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Duffield, Arabella Elizabeth (1998) Anthropometry, Morbidity and Mortality in Rural Sarawak. PhD thesis. SOAS University of London. DOI: https://doi.org/10.25501/SOAS.00034038

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Abstract

This thesis is concerned with the use of anthropometric measurements and indices as tools to assess current adult nutritional status. The practical characteristics, distribution and determinants of the anthropometric variables and also their relationships to morbidity and mortality were examined in a rural population in Sarawak, East Malaysia. The study made use of baseline anthropometric data obtained on 1047 adults in 1990. 94% of the survivors since 1990 were re-measured and re-interviewed in 1996. Verbal autopsies were applied to the closest relatives of the non-survivors since 1990. The body mass index (kg/m2) and mid-upper arm circumference better fulfilled the characteristics required for an ideal index of nutritional status m adults than any other anthropometric measurements or indices. Both the body mass index and mid-upper arm circumference were highly correlated with body energy stores and were relatively independent of height and shape. Negative associations of the body mass index and mid-upper arm circumference with mortality- were observed when overweight (>=25kg/m2) individuals were excluded from the analyses. Age altered the strength of these associations. Low mid-upper arm circumference and body mass index were associated with increased risks of self-reporting episodes of fever and epigastric or respiratory problems not associated with hypertension in a cross-sectional analysis of the non-obcse (<=30kg/m2) population. Amongst the non-obese section of the population who reported being healthy at the baseline, low mid-upper arm circumference was also associated with increased risks of self-reporting subsequent episodes of fever and epigastric or respiratory problems not associated with hypertension. Logistic regression found that the body mass index cut-off point of 18.5kg/m2 was associated with increased risks of mortality when overweight individuals were excluded and early mortality was discounted. Amongst the non-obese section of the population who reported being healthy at the baseline, the body mass index cut-off point of 18.5kg/m2 was associated with increased risks of self-reporting subsequent episodes of fever and epigastric or respiratory problems not associated with hypertension. Thus this study provides support for the hypothesis that the body mass index may be useful in the diagnosis of chronic energy deficiency. However, the results suggest that a scheme which assesses current nutritional status in adults using anthropometric indices should consider employing distinct cut-offs for older adults.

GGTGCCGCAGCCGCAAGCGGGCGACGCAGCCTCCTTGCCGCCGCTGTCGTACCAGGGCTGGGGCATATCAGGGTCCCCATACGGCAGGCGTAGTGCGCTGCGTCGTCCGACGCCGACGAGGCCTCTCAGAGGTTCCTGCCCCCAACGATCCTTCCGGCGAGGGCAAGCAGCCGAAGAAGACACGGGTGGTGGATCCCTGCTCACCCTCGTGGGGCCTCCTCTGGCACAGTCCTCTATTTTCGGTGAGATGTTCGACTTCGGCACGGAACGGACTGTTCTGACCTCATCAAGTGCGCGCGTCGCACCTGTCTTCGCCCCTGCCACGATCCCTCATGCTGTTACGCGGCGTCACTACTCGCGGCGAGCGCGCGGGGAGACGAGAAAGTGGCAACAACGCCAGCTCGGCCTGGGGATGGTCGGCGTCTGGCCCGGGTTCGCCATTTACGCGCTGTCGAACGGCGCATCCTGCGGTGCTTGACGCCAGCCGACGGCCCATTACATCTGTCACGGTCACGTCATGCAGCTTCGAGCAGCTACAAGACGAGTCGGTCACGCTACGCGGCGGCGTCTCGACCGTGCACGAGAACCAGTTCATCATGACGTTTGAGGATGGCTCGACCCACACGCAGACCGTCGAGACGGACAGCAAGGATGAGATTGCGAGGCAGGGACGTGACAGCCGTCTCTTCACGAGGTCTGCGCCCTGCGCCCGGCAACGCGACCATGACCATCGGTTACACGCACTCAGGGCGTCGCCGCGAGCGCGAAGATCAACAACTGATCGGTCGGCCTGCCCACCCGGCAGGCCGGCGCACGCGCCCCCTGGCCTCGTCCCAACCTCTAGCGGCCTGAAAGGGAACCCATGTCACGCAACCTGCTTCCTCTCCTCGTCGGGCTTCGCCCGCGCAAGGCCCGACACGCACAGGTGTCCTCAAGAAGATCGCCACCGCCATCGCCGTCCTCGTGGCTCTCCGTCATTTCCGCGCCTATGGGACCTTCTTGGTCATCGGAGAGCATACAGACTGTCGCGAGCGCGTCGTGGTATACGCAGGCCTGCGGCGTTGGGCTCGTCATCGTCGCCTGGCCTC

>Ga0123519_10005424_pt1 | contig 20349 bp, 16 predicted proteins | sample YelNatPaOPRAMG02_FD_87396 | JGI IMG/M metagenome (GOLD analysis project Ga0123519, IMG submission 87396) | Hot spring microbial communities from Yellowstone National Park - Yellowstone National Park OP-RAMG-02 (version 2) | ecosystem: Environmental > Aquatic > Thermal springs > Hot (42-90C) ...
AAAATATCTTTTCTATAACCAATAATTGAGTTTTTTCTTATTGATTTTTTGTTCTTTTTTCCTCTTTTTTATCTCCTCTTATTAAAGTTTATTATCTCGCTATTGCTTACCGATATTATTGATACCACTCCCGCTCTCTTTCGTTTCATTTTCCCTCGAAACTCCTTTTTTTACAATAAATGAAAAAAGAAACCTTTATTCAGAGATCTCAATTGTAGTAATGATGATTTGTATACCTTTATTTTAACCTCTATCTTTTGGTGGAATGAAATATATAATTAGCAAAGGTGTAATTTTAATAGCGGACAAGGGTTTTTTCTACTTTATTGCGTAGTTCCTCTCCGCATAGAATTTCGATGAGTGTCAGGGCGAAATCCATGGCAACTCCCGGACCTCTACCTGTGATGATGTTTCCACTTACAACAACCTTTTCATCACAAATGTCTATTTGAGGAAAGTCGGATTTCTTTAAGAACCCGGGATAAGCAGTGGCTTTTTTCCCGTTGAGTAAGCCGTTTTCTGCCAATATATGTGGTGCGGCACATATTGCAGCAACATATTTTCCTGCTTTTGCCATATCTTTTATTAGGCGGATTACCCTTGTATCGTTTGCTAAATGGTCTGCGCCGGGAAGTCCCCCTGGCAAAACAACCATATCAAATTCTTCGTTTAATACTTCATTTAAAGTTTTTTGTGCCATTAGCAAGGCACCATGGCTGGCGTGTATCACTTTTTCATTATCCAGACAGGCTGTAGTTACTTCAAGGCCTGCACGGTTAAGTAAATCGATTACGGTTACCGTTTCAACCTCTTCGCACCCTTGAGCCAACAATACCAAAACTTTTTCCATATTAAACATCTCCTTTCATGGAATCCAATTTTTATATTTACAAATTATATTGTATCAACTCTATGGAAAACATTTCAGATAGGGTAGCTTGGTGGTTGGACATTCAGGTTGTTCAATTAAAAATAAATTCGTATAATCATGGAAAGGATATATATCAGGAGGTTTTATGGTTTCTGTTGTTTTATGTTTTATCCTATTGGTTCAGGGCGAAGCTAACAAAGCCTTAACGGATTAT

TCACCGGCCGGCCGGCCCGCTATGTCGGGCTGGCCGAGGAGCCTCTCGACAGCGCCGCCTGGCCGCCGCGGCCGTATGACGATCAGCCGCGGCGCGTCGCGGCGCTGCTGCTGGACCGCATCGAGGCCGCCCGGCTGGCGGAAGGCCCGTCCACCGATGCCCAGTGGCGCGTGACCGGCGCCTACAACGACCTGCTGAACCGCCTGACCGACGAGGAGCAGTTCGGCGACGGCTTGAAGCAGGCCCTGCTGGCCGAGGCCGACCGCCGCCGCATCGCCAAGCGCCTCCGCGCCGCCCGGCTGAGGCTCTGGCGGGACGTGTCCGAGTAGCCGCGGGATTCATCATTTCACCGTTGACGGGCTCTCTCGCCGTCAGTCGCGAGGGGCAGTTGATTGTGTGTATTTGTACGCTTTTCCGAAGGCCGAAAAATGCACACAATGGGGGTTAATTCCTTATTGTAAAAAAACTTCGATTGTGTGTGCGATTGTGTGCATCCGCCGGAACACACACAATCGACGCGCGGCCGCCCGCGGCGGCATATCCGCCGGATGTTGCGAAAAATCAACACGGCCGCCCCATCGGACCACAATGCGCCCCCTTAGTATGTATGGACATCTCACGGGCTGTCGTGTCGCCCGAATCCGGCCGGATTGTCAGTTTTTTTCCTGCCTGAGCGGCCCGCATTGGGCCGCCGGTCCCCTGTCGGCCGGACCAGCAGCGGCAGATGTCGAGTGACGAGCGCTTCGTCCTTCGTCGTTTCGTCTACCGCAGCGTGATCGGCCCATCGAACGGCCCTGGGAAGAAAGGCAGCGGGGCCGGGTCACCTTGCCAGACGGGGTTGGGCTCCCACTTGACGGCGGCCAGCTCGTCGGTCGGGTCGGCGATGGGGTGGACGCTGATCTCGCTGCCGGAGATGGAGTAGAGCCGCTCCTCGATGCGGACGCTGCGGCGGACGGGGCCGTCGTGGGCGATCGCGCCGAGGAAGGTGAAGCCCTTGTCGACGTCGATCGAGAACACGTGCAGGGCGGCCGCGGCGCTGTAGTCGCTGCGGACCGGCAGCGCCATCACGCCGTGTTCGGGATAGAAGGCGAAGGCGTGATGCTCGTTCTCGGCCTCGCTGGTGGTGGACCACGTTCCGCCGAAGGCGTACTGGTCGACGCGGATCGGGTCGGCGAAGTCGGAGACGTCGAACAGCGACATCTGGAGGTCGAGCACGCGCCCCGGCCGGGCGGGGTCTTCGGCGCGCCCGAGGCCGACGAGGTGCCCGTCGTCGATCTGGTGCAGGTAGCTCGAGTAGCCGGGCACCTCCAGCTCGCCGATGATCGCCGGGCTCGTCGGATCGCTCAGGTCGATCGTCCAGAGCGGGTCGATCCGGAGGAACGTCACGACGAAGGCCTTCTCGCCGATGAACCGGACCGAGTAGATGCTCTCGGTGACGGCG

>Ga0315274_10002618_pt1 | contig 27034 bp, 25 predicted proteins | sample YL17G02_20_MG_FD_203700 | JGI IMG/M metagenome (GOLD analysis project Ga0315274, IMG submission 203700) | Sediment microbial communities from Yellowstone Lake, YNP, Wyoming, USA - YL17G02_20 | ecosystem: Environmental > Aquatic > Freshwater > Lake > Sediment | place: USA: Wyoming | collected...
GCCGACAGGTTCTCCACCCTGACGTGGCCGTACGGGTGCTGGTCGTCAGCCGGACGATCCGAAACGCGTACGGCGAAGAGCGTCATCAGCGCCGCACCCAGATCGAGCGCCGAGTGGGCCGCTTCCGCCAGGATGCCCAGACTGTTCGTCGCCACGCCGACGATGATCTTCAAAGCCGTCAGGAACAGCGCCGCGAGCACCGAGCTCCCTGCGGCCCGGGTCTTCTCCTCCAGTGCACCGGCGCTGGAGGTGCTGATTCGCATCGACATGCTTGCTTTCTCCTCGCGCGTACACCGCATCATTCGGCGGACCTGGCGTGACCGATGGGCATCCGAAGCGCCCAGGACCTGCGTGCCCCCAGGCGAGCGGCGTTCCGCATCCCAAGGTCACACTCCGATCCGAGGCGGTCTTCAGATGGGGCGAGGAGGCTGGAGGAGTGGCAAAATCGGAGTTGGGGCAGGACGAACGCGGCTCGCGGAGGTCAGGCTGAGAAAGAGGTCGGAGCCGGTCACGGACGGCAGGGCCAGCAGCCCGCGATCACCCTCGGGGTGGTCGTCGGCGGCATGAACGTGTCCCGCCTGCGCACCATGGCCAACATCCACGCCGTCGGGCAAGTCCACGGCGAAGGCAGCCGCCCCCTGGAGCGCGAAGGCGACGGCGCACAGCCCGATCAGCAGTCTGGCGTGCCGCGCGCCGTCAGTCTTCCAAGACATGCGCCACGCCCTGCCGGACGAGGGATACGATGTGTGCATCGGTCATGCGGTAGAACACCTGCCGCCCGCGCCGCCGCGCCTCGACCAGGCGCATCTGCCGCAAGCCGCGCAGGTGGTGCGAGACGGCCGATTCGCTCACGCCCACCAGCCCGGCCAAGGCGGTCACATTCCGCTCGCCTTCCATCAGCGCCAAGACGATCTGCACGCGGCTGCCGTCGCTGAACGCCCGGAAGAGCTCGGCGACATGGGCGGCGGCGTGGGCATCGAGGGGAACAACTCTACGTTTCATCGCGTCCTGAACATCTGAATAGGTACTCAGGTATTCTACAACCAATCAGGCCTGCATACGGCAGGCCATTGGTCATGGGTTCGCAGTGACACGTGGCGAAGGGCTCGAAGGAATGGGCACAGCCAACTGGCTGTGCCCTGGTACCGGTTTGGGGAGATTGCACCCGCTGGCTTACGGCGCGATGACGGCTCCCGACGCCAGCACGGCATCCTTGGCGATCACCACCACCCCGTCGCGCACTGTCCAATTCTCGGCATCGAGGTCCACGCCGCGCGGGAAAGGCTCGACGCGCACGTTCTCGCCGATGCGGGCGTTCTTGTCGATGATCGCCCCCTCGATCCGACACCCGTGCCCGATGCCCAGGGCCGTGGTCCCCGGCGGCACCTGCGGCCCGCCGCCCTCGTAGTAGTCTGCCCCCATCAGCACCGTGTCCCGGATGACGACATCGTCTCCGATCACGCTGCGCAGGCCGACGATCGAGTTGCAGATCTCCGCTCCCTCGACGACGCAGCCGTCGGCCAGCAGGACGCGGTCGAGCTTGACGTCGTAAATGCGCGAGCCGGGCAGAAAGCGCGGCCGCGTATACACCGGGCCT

Item Type: Theses (PhD)
SOAS Departments & Centres: SOAS Research Theses > Proquest
DOI (Digital Object Identifier): https://doi.org/10.25501/SOAS.00034038
Date Deposited: 12 Oct 2020 17:31
URI: https://eprints.soas.ac.uk/id/eprint/34038

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